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Live Forever [DVD]
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An in-depth look at the Britpop movement of the Nineties - through a mix of archive footage, live performances and never-seen-before interviews with major players.
It's hard to fill a music documentary with the same energy that ignited the movement, but Live Forever succeeds in charting the rise and decline of the Britpop genre with ease. Looking back on the 1990s phenomenon, it removes the rose-tinted spectacles that are so often donned for such retrospectives and looks at the trend and hype through a refreshing political perspective hinging around the New Labour government. It's fascinating to see how the spin doctors went to work on this new youth culture to increase popularity with voters.
It was a time of political change, when, after long Conservative rule, people were looking forward to the future, and Cool Britannia filled a cultural hole. There was bizarre art from the likes of Emin and Hurst, and a vibrant music scene filled with "jolly" Blur tunes and Pulp's off-kilter takes on the working class. But it was Oasis's meteoric rise and the simultaneous "Lad" cultural stereotype they embodied that really gripped the nation's youth (both male and female). Live Forever offers interviews with the Gallagher brothers (who actually come across as sound geezers), Damon Albarn (who fares less well, and it becomes clear where director John Dower's commitment lay in the big Britpop battle) and the sublime Jarvis Cocker (who really should have become more of a cultural icon). Although Britpop ended after a blitz of cigarettes and alcohol, its place is sealed in music history. Just as The Filth and the Fury has become the must-see documentary on punk, Live Forever may well become the defining film of the 90s generation. --Nikki Disney --This text refers to an out of print or unavailable edition of this title.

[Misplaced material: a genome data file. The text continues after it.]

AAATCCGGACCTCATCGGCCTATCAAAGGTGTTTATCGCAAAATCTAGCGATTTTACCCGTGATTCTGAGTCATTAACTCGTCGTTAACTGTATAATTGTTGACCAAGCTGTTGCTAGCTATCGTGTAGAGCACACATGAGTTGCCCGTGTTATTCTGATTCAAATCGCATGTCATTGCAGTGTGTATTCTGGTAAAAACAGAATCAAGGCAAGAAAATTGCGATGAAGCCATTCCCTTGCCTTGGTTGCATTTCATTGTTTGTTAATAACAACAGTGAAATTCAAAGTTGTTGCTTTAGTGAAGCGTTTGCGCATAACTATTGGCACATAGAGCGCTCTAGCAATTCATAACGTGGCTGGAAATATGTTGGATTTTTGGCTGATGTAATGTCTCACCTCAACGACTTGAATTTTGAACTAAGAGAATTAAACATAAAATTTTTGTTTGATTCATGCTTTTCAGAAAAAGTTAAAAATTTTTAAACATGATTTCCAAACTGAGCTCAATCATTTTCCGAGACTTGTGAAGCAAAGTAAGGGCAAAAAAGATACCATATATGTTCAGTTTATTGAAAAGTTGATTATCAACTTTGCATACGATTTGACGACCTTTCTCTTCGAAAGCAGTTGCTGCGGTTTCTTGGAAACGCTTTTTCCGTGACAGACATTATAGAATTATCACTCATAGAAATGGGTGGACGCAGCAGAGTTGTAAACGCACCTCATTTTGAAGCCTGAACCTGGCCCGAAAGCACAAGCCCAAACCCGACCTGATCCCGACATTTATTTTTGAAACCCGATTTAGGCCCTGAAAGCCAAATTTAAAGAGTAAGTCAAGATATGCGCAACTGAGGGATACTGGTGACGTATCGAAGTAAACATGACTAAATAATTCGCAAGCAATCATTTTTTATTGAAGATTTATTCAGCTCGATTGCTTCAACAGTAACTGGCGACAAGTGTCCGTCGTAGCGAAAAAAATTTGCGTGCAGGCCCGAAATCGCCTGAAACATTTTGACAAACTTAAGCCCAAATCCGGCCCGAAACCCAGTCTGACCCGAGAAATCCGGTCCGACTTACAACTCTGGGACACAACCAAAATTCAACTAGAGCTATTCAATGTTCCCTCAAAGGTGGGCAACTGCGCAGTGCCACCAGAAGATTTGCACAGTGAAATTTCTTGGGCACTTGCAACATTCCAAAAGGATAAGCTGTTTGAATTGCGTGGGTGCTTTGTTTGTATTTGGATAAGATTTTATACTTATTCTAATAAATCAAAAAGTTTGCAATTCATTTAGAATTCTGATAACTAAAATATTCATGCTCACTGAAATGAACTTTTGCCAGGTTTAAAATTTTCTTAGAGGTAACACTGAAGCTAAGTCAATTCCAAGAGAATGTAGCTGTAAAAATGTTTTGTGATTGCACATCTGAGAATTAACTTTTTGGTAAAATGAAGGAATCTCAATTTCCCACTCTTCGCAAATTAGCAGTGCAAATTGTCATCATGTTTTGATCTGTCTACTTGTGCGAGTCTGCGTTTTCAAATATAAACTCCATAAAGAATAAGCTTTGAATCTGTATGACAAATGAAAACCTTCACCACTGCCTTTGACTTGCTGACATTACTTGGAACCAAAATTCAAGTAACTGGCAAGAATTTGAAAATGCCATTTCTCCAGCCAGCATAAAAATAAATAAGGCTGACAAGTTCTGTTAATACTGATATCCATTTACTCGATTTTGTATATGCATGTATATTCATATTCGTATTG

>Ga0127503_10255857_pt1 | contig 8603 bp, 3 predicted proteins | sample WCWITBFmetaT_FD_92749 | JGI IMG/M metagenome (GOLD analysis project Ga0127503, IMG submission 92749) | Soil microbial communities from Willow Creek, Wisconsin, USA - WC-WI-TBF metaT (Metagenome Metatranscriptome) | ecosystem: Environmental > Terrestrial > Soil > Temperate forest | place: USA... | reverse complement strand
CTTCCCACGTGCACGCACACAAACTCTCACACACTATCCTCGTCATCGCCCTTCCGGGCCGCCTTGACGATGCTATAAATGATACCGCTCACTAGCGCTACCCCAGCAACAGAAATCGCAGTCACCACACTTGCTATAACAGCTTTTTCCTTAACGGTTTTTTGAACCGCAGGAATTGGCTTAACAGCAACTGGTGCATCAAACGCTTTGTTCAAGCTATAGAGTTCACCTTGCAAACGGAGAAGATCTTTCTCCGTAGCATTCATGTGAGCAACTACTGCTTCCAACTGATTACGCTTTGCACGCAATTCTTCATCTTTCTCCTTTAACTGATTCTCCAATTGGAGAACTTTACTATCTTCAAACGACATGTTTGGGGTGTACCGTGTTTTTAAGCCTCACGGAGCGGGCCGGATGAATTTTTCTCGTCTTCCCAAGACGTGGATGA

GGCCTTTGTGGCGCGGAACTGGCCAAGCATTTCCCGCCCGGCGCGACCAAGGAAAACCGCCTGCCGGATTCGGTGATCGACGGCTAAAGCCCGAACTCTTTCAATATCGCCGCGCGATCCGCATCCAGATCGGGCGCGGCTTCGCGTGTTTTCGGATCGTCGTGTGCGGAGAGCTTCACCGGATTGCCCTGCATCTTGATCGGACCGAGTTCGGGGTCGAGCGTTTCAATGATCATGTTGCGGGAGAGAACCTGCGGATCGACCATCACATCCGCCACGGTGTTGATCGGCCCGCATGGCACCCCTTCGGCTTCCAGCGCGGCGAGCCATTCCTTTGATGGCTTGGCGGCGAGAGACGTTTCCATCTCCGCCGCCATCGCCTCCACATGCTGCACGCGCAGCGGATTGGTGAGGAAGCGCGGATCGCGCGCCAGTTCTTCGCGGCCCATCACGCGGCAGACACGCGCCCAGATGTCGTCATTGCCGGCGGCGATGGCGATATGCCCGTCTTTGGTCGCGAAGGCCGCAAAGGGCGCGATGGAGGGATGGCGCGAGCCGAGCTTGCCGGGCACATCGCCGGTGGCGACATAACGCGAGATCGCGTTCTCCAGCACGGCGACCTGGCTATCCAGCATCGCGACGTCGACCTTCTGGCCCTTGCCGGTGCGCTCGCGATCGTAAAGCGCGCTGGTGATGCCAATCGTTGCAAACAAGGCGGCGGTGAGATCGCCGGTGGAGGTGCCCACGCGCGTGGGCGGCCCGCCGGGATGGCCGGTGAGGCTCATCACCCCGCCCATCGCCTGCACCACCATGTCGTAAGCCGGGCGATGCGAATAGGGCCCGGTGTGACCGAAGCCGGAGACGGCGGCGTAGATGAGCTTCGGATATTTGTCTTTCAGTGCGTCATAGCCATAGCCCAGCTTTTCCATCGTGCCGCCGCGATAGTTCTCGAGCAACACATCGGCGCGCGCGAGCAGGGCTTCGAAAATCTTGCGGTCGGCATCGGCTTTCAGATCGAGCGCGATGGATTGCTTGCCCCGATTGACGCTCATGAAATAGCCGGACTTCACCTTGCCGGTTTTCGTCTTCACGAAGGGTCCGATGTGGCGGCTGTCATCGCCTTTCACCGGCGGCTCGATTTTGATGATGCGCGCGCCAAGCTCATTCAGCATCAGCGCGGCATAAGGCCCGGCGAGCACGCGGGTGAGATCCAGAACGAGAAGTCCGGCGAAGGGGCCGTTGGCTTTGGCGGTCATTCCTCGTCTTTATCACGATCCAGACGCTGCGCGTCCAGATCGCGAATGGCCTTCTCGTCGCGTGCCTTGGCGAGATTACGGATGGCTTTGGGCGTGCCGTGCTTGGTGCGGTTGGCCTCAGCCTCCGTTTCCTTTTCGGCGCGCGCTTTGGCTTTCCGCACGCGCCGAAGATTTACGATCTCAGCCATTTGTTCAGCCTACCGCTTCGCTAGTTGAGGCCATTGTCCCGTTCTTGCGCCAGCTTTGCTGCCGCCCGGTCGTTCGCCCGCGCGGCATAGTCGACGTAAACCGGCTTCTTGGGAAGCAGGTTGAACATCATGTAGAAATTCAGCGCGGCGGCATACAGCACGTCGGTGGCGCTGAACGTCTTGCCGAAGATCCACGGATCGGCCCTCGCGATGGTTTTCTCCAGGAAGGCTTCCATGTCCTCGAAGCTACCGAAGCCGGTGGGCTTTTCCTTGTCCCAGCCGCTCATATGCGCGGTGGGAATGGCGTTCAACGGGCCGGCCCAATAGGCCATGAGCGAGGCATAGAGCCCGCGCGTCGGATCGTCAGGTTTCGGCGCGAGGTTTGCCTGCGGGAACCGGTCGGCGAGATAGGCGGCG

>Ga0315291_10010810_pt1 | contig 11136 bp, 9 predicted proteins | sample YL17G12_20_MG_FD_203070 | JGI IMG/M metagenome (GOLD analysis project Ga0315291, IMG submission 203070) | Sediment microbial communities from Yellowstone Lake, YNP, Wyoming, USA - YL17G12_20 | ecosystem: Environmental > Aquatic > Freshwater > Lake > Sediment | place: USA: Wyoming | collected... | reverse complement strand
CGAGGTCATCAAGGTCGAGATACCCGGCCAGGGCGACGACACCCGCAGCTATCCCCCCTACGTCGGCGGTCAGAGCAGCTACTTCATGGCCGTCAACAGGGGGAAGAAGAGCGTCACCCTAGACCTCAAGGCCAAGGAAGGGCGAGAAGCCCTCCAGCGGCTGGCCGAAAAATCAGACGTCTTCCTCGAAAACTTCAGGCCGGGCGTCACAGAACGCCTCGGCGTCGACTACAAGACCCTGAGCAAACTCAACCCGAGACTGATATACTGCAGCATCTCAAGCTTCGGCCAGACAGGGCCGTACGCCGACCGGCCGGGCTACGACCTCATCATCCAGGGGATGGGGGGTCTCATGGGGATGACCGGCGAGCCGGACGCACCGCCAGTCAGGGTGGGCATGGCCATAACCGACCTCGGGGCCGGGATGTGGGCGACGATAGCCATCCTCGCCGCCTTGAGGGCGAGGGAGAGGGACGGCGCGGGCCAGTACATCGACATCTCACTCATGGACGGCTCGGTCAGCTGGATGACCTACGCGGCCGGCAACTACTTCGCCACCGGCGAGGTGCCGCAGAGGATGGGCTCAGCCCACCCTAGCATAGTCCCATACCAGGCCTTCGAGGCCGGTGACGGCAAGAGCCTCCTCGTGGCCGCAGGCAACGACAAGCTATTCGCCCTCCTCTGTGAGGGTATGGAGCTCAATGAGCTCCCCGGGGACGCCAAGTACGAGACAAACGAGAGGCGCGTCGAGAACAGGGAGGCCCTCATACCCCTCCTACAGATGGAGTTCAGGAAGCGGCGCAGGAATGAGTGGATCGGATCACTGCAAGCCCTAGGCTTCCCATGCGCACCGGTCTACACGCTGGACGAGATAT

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Top Customer Reviews
The main bands who were interviewed were Oasis (Noel and Liam Gallagher) and Blur (Damon Albarn), and the film focuses heavily on their much publicised rivalry. Other bands who were mentioned more briefly include Nirvana, and Pulp's Jarvis Cocker pops up frequently offering intelligent opinions. This is not a one sided documentary, and also touches upon how the New Labour party used Britpop to beef up their image and help Tony Blair rise to power.
Whilst 'Live Forever' isn't a definitive look back at the era, it completely neglects bands like Radiohead and The Verve (apart from a name check), it is still a very informative, but mostly funny portrait of the most exciting time in British music since The Beatles and The Stones. You have an awkward, but seemly brilliant social commenter Damon Albarn avoiding questions, Noel Gallagher being his usual hilarious self, and Liam, who appears to be genuinely puzzled at certain questions thrown at him - priceless!